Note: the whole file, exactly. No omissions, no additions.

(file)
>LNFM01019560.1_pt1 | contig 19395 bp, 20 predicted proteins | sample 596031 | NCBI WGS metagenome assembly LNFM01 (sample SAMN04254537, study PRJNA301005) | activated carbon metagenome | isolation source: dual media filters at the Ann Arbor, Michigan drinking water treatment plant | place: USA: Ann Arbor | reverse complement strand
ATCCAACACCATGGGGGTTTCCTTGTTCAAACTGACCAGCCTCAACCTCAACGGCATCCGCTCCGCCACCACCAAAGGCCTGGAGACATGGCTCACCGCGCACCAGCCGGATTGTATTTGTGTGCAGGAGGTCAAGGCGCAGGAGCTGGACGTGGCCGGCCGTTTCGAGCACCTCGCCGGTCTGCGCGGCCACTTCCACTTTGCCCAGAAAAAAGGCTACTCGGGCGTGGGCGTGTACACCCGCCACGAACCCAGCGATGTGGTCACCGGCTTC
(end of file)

>LNFM01019560.1_pt1 | contig 19395 bp, 20 predicted proteins | sample 596031 | NCBI WGS metagenome assembly LNFM01 (sample SAMN04254537, study PRJNA301005) | activated carbon metagenome | isolation source: dual media filters at the Ann Arbor, Michigan drinking water treatment plant | place: USA: Ann Arbor | reverse complement strand
ATCCAACACCATGGGGGTTTCCTTGTTCAAACTGACCAGCCTCAACCTCAACGGCATCCGCTCCGCCACCACCAAAGGCCTGGAGACATGGCTCACCGCGCACCAGCCGGATTGTATTTGTGTGCAGGAGGTCAAGGCGCAGGAGCTGGACGTGGCCGGCCGTTTCGAGCACCTCGCCGGTCTGCGCGGCCACTTCCACTTTGCCCAGAAAAAAGGCTACTCGGGCGTGGGCGTGTACACCCGCCACGAACCCAGCGATGTGGTCACCGGCTTC